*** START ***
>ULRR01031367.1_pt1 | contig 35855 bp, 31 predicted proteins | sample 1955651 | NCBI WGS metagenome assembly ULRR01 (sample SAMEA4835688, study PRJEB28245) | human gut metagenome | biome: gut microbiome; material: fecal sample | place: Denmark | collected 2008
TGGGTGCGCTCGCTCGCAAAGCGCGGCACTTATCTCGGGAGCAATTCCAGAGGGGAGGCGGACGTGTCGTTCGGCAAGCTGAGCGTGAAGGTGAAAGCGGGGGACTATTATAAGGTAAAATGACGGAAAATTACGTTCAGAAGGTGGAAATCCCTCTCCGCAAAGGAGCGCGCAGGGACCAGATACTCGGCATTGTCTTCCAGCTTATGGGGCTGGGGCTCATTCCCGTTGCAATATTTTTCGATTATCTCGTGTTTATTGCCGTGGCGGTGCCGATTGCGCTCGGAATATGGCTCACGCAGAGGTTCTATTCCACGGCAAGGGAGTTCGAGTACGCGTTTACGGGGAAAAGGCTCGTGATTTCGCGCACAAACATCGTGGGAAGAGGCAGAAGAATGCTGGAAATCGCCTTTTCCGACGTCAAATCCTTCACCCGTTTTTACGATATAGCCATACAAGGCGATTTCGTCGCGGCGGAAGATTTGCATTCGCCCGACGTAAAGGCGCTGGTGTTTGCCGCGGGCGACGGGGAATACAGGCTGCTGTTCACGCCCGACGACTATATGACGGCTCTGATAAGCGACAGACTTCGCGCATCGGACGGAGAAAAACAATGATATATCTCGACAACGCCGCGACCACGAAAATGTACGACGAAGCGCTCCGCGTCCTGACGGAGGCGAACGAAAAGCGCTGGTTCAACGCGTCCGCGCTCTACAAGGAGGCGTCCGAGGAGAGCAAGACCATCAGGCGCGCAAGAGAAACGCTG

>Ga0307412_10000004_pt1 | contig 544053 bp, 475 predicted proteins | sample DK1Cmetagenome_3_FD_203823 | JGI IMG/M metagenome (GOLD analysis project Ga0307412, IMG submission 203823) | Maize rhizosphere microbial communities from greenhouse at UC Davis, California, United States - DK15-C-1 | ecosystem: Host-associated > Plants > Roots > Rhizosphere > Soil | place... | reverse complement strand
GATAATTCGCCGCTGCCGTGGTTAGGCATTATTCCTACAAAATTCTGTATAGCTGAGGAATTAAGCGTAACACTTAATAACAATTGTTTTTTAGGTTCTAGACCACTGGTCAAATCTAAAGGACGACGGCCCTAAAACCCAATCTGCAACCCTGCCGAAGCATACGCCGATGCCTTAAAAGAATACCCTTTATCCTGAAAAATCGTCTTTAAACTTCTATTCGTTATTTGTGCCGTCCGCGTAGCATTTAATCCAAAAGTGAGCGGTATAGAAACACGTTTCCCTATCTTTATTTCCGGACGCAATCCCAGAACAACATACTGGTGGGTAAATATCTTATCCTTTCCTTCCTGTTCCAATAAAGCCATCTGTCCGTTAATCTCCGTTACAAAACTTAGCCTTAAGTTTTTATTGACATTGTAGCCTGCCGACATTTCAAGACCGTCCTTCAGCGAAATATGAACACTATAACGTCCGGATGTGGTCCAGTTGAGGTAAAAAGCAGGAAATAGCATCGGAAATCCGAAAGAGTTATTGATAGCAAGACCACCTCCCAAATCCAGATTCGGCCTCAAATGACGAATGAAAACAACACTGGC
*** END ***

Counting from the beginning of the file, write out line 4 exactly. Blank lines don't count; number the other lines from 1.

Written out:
GATAATTCGCCGCTGCCGTGGTTAGGCATTATTCCTACAAAATTCTGTATAGCTGAGGAATTAAGCGTAACACTTAATAACAATTGTTTTTTAGGTTCTAGACCACTGGTCAAATCTAAAGGACGACGGCCCTAAAACCCAATCTGCAACCCTGCCGAAGCATACGCCGATGCCTTAAAAGAATACCCTTTATCCTGAAAAATCGTCTTTAAACTTCTATTCGTTATTTGTGCCGTCCGCGTAGCATTTAATCCAAAAGTGAGCGGTATAGAAACACGTTTCCCTATCTTTATTTCCGGACGCAATCCCAGAACAACATACTGGTGGGTAAATATCTTATCCTTTCCTTCCTGTTCCAATAAAGCCATCTGTCCGTTAATCTCCGTTACAAAACTTAGCCTTAAGTTTTTATTGACATTGTAGCCTGCCGACATTTCAAGACCGTCCTTCAGCGAAATATGAACACTATAACGTCCGGATGTGGTCCAGTTGAGGTAAAAAGCAGGAAATAGCATCGGAAATCCGAAAGAGTTATTGATAGCAAGACCACCTCCCAAATCCAGATTCGGCCTCAAATGACGAATGAAAACAACACTGGC